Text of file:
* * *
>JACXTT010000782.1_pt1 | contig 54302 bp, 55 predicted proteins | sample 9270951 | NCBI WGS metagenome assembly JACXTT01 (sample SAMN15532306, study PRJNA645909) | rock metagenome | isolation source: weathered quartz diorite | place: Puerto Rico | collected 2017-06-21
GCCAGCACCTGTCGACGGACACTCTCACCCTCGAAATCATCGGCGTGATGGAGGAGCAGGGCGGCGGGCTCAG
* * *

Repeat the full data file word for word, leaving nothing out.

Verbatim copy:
>JACXTT010000782.1_pt1 | contig 54302 bp, 55 predicted proteins | sample 9270951 | NCBI WGS metagenome assembly JACXTT01 (sample SAMN15532306, study PRJNA645909) | rock metagenome | isolation source: weathered quartz diorite | place: Puerto Rico | collected 2017-06-21
GCCAGCACCTGTCGACGGACACTCTCACCCTCGAAATCATCGGCGTGATGGAGGAGCAGGGCGGCGGGCTCAG